One can easily assess these masses will necessitate land acquisition for housing and sustenance, more specifically, water.

Deforestation through clear-cutting, tracking for oil as well as a dependency on foreign oil to sustain the masses will prevail unless, in the interim, alternatives to fossil fuels can preclude such dependency.

The recent fires in California are primarily from the sustained drought making dry brush the culprit.

These are unmitigated facts. Yet, it remains unclear to some that climate change is impacted by it. That, like gravity, it remains a “theory.”

As philosopher, Bertrand Russell once said, “Do not fear to be eccentric in opinion, for every opinion now accepted was once eccentric.”

Roger B. Huntman


Proud to be Americans

At my age, I grew up taught that our founding fathers were heroic men of virtue. Most of their blemishes were glossed over in our school text. The message was that we should be proud of our country and proud to be Americans.

Now it seems the laudable thing is to find something that Americans should be ashamed of or embarrassed of being Americans. Of course, our forefathers were not pillars of virtue, but neither were they colonizing, land-grabbing, slave-owning scoundrels.

History should be viewed through the “lens of time of the events” and not the lens of our own time and values. Naturally, historical figures were flawed, but it does not prevent acknowledging their great achievements.

This is not a world where there is only good or only bad. All men and women are flawed, but it is not rational that only flawed “bad results” can come from flawed men or women. This seems to be the popular notion today.

Travis Williams


Opioid treatment stats less than stellar

Everyone wants to see opioid addicts recover from their addiction and regain their lives. However, it has been found that one year after the treatment with suboxone is finished, less than 10 percent of the patients remain drug-free! (www.nih.gov/news-events/news-releases/painkiller-abuse-treated-sustained-buprenorphine/naloxone)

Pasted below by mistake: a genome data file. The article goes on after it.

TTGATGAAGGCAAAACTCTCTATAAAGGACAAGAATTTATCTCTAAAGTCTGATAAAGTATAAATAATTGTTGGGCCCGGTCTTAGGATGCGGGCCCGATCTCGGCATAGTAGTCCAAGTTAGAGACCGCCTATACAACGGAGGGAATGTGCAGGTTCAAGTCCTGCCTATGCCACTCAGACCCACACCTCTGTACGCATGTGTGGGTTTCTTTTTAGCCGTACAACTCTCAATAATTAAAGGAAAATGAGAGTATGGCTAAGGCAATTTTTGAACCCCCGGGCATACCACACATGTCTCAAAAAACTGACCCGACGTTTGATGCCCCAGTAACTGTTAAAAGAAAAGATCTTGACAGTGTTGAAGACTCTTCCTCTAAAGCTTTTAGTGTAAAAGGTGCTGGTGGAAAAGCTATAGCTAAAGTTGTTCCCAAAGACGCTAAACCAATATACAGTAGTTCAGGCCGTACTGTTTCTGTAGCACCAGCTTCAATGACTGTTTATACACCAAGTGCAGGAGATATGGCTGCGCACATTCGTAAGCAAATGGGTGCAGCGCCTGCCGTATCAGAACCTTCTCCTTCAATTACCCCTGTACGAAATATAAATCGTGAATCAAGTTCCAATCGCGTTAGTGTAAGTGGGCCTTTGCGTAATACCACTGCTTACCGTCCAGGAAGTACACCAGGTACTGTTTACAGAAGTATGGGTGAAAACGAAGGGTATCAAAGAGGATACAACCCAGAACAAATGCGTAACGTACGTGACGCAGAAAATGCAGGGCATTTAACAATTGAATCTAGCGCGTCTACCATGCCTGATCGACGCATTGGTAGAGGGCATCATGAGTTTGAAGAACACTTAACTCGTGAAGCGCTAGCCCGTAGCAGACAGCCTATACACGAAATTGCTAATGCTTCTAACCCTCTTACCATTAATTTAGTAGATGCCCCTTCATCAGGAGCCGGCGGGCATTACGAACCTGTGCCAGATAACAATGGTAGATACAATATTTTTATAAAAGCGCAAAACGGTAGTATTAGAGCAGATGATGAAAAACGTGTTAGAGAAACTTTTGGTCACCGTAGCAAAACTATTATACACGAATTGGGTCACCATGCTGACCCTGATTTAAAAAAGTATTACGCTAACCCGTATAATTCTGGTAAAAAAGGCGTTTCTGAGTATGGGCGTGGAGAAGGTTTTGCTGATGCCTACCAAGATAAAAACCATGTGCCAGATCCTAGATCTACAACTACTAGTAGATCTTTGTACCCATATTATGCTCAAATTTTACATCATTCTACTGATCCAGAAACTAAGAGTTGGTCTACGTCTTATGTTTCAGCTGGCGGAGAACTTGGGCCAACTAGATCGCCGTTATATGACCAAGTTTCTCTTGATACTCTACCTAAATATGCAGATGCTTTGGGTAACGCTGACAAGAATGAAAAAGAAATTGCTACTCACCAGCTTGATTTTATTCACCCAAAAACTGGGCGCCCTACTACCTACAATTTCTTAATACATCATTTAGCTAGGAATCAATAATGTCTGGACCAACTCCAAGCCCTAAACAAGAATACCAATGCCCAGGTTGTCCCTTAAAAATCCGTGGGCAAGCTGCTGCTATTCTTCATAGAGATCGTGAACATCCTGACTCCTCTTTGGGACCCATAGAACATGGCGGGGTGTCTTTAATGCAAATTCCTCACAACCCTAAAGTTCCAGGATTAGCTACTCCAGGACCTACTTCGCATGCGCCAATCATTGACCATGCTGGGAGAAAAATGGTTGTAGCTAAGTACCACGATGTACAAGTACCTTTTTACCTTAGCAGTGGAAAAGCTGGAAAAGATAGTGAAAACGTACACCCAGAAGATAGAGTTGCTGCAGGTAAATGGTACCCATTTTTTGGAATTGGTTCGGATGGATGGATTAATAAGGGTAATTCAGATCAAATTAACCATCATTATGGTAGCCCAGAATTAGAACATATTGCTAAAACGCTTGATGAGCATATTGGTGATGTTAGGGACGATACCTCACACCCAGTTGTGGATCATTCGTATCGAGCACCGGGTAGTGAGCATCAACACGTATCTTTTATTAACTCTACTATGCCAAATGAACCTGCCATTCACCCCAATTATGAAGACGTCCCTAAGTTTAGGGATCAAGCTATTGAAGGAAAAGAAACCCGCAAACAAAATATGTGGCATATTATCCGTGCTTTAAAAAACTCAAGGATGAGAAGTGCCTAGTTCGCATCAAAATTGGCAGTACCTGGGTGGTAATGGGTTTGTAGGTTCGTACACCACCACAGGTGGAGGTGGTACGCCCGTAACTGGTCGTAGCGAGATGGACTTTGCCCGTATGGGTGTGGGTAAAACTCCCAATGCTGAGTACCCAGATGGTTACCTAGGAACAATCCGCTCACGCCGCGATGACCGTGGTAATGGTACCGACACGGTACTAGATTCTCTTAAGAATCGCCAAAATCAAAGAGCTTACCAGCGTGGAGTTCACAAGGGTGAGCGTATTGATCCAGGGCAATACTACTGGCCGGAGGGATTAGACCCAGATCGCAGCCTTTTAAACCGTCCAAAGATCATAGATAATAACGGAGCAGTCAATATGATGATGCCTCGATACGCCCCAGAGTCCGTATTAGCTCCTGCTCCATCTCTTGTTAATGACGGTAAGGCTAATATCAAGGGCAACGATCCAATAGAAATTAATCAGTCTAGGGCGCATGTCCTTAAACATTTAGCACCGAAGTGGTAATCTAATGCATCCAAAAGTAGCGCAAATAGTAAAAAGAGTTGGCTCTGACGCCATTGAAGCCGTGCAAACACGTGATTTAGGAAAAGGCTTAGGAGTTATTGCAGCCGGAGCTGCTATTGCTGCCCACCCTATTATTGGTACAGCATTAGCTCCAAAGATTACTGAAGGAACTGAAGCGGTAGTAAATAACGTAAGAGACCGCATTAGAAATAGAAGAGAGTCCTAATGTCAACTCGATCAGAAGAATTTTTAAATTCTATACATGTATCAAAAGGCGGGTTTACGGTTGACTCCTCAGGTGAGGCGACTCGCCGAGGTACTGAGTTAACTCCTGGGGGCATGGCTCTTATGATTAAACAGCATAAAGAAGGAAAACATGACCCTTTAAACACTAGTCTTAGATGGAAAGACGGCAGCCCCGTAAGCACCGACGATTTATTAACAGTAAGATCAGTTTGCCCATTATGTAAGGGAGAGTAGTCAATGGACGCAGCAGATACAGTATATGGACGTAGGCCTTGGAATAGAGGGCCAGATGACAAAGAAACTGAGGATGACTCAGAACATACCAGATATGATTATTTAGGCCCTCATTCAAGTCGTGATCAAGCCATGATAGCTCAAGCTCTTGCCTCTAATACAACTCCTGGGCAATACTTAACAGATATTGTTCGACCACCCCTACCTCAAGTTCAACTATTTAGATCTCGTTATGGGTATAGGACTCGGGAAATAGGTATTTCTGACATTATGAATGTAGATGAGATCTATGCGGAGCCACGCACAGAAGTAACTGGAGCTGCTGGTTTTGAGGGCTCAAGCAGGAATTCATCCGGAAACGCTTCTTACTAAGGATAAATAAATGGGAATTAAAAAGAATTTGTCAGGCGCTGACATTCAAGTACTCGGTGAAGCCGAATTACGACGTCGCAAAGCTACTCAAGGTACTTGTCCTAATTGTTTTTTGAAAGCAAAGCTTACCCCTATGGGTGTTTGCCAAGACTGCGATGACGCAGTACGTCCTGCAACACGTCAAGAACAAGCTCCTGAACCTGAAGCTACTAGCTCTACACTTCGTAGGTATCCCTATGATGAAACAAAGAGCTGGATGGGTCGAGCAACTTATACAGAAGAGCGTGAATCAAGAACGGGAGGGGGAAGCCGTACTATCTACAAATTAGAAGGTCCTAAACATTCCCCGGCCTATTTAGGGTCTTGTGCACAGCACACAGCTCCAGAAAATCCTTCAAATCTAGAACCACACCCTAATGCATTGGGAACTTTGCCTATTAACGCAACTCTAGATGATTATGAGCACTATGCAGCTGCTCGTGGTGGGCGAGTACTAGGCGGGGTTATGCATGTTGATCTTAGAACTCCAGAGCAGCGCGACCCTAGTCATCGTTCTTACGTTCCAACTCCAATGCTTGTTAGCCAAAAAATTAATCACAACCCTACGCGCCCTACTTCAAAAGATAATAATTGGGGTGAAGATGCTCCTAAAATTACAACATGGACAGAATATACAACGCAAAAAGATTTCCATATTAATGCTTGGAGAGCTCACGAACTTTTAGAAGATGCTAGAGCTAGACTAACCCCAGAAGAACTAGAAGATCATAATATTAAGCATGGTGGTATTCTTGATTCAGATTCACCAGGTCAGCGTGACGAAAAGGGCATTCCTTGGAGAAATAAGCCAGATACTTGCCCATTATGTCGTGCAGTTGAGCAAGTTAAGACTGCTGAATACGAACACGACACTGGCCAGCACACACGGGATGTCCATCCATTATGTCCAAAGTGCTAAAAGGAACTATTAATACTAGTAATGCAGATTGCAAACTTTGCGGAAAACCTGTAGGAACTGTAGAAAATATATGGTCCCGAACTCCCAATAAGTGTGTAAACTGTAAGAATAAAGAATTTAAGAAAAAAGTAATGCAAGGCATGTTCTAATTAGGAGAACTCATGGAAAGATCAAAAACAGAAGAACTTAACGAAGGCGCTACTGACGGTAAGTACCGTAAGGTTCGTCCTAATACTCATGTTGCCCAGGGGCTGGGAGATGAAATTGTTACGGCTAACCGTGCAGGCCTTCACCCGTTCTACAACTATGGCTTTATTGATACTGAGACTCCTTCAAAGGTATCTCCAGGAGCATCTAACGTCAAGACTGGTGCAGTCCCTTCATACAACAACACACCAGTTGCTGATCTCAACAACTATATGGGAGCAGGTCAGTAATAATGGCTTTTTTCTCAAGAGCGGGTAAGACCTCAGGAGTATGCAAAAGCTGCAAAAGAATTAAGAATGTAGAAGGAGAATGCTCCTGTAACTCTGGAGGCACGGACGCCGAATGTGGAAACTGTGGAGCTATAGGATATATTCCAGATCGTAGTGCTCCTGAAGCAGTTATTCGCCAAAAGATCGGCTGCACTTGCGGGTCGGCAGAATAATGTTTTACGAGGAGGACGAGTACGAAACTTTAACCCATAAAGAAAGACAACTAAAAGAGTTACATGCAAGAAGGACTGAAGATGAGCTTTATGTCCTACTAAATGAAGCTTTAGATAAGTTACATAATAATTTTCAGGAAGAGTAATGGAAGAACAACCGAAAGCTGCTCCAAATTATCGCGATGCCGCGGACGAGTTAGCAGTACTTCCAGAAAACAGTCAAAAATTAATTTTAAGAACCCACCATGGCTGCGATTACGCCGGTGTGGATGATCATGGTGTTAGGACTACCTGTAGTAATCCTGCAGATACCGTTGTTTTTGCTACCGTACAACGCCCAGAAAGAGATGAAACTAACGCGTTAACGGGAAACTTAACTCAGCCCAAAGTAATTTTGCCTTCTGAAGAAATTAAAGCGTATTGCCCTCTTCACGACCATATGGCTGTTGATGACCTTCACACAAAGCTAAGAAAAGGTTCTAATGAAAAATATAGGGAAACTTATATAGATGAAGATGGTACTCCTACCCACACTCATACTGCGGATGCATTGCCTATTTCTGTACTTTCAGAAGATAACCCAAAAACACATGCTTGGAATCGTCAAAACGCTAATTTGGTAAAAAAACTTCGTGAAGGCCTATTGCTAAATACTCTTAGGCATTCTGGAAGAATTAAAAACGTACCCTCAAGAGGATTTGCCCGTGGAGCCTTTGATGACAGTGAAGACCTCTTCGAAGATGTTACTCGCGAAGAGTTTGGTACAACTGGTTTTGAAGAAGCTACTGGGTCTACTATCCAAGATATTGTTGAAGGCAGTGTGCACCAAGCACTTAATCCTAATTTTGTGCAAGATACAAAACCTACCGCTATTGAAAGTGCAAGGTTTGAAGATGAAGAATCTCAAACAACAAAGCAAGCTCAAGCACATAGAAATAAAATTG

Knowing that the treatment is so ineffective, we need to ask whether opioid addicts are being given a legitimate chance at recovery or are clinic providers just generating enormous amounts of revenue at the expense of the taxpayers and the citizens living in the towns where the clinics are located?

People in every new location for a medication-assisted treatment (MAT) Facility are told that, “This time it will be different.” In our case, we are told the patients will be given “wrap around care.” A study by the National Institutes of Health (NIH) was done with 600 patients divided into two groups of 300 that all received the suboxone treatment. One of the groups also received intensive addiction counseling by trained substance abuse or medical health professionals.

After the treatment was finished neither group did better than the other. Both groups had a success rate of less than 10 percent!

The question now is, with such a dismal recovery rate, what happens to the other 90 percent of the patients that are still addicted?

Is this what we want for Sequim?

John Mackay